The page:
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MOUNT PLEASANT — Kurt Wahlen’s tenure as village administrator ended Monday the same way it began — polarizing.

As trustees continued to be split over his three-year tenure, the Village Board in a special meeting unanimously approved a separation agreement to formally part ways with Wahlen. The vote followed a 40-minute closed-session discussion.

“This board does want to thank Kurt for his time at this village and all the things he has done. And we do wish him the best in his future endeavors,” Village President Jerry Garski said after the vote.

Mount Pleasant Police Chief Tim Zarzecki will serve as interim administrator while the village seeks a replacement.

Feelings on Wahlen mixed

Wahlen leaves three months after two Village Board incumbents were ousted in the April 5 election, changing the dynamics on the board. A majority of the current board has generally opposed Wahlen.

Trustee Gary Feest said part of his issue with Wahlen was a lack of information given to trustees, citing a fire contract with Elmwood Park that he has argued should have gone before the Village Board as an example.

“When I as a board member am here at the village and I’m asked to make decisions and I ask for information, I have a certain hope for how things would go as a trustee. (That wasn’t) being met,” Feest said.

Ken Otwaska, another trustee who opposed Wahlen, said “we didn’t see eye to eye ... but I do wish him well.”

Two trustees, Sonny Havn and John Hewitt, said they voted to approve the separation agreement “reluctantly.” Hewitt left no doubt in an interview he still backed Wahlen.

“I know no other person in my life that has as much honesty, integrity, sincerity, and is as much of a gentleman as Kurt is,” Hewitt said. “He probably has more of all those things — sincerity and honesty and integrity — in his little finger than some people on the board have.”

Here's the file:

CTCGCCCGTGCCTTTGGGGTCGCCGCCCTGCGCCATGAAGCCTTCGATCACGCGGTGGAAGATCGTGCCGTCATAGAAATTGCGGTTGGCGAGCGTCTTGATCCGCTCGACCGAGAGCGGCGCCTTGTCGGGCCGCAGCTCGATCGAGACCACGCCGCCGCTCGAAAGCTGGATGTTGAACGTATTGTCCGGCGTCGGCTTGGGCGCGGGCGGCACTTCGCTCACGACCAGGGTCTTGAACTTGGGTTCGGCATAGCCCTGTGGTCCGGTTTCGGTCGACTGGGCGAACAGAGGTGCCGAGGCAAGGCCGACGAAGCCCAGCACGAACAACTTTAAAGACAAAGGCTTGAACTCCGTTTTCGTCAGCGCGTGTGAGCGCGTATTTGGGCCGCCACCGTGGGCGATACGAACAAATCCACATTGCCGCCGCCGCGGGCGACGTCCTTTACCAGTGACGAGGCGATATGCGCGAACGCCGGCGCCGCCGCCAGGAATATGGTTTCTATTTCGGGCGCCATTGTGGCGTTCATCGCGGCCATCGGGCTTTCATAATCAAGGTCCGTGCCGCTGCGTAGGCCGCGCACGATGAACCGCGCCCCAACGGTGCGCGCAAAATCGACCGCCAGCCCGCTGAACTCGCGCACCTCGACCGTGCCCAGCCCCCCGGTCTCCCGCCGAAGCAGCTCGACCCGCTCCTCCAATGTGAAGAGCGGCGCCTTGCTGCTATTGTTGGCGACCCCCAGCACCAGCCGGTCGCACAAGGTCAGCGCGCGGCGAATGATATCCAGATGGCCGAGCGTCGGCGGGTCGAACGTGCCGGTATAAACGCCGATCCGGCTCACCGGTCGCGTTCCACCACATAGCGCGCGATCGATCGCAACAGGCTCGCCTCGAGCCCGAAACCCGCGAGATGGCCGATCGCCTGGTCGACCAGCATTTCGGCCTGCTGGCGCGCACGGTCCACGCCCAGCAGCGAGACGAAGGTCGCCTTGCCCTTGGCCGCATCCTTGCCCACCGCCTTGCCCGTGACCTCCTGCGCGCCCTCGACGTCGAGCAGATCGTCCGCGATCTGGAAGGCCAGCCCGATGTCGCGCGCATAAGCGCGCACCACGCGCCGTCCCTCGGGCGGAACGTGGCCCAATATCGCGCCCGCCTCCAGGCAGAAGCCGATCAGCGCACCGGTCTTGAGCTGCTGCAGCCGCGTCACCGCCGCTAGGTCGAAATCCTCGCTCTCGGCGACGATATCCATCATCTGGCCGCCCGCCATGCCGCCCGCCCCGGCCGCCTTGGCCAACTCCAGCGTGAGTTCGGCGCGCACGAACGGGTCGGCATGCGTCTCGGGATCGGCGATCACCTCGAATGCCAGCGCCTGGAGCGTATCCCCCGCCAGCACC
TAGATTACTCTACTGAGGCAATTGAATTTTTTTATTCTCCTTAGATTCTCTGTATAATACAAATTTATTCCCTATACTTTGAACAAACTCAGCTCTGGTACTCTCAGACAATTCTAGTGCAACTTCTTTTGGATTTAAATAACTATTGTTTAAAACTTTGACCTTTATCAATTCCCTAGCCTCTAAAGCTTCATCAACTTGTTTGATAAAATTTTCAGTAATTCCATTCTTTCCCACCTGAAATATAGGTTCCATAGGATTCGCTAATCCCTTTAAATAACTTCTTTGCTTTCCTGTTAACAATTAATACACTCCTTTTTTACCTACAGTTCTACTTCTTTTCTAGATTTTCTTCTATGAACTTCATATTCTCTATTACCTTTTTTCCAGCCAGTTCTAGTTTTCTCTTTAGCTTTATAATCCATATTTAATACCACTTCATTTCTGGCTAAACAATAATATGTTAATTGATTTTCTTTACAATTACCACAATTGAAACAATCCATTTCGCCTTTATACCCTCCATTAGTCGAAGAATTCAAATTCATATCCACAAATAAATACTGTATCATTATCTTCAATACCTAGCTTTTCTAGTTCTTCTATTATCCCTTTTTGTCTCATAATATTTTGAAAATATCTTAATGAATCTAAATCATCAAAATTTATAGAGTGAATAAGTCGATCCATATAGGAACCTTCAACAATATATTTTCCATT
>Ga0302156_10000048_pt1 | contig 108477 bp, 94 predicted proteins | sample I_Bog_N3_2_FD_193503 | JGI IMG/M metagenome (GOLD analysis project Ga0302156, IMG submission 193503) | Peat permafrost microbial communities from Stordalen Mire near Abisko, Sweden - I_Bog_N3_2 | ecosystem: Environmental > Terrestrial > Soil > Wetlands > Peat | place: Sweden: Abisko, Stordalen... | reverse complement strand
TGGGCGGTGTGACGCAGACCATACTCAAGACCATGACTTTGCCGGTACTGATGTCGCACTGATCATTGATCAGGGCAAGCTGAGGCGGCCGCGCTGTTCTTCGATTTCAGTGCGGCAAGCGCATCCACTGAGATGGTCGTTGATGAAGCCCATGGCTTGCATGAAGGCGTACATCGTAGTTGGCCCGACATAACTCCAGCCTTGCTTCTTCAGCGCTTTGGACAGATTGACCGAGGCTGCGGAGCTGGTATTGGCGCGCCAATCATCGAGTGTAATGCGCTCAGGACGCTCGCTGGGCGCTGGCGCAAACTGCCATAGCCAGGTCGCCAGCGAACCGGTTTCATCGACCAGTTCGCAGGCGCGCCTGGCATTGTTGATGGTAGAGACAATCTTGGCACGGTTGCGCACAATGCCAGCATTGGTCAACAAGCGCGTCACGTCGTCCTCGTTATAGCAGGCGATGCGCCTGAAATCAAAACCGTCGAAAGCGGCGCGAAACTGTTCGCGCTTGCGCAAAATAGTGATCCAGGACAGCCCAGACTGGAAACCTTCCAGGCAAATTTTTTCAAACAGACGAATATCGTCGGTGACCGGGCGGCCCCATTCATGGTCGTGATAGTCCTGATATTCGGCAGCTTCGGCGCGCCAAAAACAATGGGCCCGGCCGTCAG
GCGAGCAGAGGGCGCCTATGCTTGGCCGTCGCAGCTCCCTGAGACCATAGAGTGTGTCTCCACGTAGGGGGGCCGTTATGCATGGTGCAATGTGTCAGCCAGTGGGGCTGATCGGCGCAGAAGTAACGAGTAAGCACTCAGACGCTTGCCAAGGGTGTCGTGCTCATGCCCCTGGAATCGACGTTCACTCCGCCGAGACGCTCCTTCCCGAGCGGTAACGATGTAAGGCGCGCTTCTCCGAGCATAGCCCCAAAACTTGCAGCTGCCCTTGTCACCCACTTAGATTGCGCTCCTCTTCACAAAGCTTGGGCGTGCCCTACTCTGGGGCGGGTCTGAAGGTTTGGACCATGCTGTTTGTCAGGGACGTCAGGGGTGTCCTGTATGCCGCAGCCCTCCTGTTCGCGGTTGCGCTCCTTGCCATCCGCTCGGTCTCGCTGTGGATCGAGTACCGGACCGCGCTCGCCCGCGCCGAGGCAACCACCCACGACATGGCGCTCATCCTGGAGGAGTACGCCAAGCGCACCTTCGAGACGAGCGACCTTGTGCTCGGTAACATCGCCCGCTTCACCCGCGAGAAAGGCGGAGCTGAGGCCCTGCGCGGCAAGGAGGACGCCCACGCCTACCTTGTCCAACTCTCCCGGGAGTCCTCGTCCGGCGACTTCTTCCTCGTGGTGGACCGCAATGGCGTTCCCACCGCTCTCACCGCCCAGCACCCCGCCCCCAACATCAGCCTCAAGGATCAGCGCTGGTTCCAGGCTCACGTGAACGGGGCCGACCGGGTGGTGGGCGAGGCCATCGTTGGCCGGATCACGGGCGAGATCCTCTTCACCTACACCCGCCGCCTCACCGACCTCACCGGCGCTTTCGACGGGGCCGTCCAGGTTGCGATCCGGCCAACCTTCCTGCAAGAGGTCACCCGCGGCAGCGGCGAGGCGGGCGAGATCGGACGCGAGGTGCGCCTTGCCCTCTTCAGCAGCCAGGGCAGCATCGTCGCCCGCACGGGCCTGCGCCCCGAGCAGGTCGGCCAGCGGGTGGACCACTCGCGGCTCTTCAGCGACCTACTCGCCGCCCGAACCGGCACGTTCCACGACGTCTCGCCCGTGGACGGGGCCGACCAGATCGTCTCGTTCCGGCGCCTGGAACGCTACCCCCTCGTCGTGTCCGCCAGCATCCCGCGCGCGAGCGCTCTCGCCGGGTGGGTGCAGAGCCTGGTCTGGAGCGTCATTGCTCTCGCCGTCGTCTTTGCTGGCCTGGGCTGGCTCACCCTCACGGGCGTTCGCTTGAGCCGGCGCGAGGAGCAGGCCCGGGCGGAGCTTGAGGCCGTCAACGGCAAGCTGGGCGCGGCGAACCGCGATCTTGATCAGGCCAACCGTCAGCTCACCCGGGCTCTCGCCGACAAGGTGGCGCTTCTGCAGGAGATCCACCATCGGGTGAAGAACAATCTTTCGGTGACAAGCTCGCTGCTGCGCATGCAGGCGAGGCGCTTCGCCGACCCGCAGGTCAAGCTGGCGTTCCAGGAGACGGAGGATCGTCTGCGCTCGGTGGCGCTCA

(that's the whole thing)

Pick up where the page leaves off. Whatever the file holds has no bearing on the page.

Wahlen said afterward he had planned to resign Friday before the board informed him it would propose a separation agreement.

Under the terms of the agreement, Wahlen “agrees to voluntarily resign” and will be paid a three-month severance. Wahlen is paid an annual salary of $105,000, which puts the three-month lump sum payment at $26,250.

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Highway V a game-changer

Wahlen received a new two-year contract in 2014. But in 2015, a project to install water and sewer sparked loud opposition and marked a major turning point in his tenure, as two trustees and Village President Mark Gleason were unseated.

“You don’t see anybody in here (at Village Board meetings) from the general public from Mount Pleasant. All you see is people that are here with Highway V,” Wahlen said. “They’re involved and they run the village. That’s what it is.”

He added that “the village moves on. I’d like to see great things happen in the village.”

In a three-page letter to trustees, Wahlen noted several accomplishments, including better financial procedures and new development that put Mount Pleasant “at the forefront of Racine County development.”

He also said he addressed a host of problems he inherited when he took the job. They ranged from “troubling” financial practices, rescue squads breaking down, neglected roads and scattered personnel files, according to the letter.

“Change is not something Mount Pleasant readily accepts,” wrote Wahlen, the former Racine police chief. “In fact, the Village of Mount Pleasant has never moved away from being a town and town rule. This situation creates difficulties for the staff who try to carry out the day-to-day operation of the village, and, likely, was the reason that the village had difficulty finding an administrator prior to me.”

Zarzecki fills in again

The village will conduct a search “and find a good, quality candidate” to replace Wahlen, Garski said in an interview.

In the meantime, Zarzecki will again fill the role of interim administrator.

He did the same in 2013, the last time the position was vacant. Before Wahlen, the village went more than two years without a full-time administrator, a span that included one administrator resigning within 30 days of taking the job and trustees stepping in at times.

“You have to keep the village moving forward, so I’ll step up to the plate,” Zarzecki said. “I think Kurt’s done a nice job for the village. I’m very proud to have worked alongside him.”

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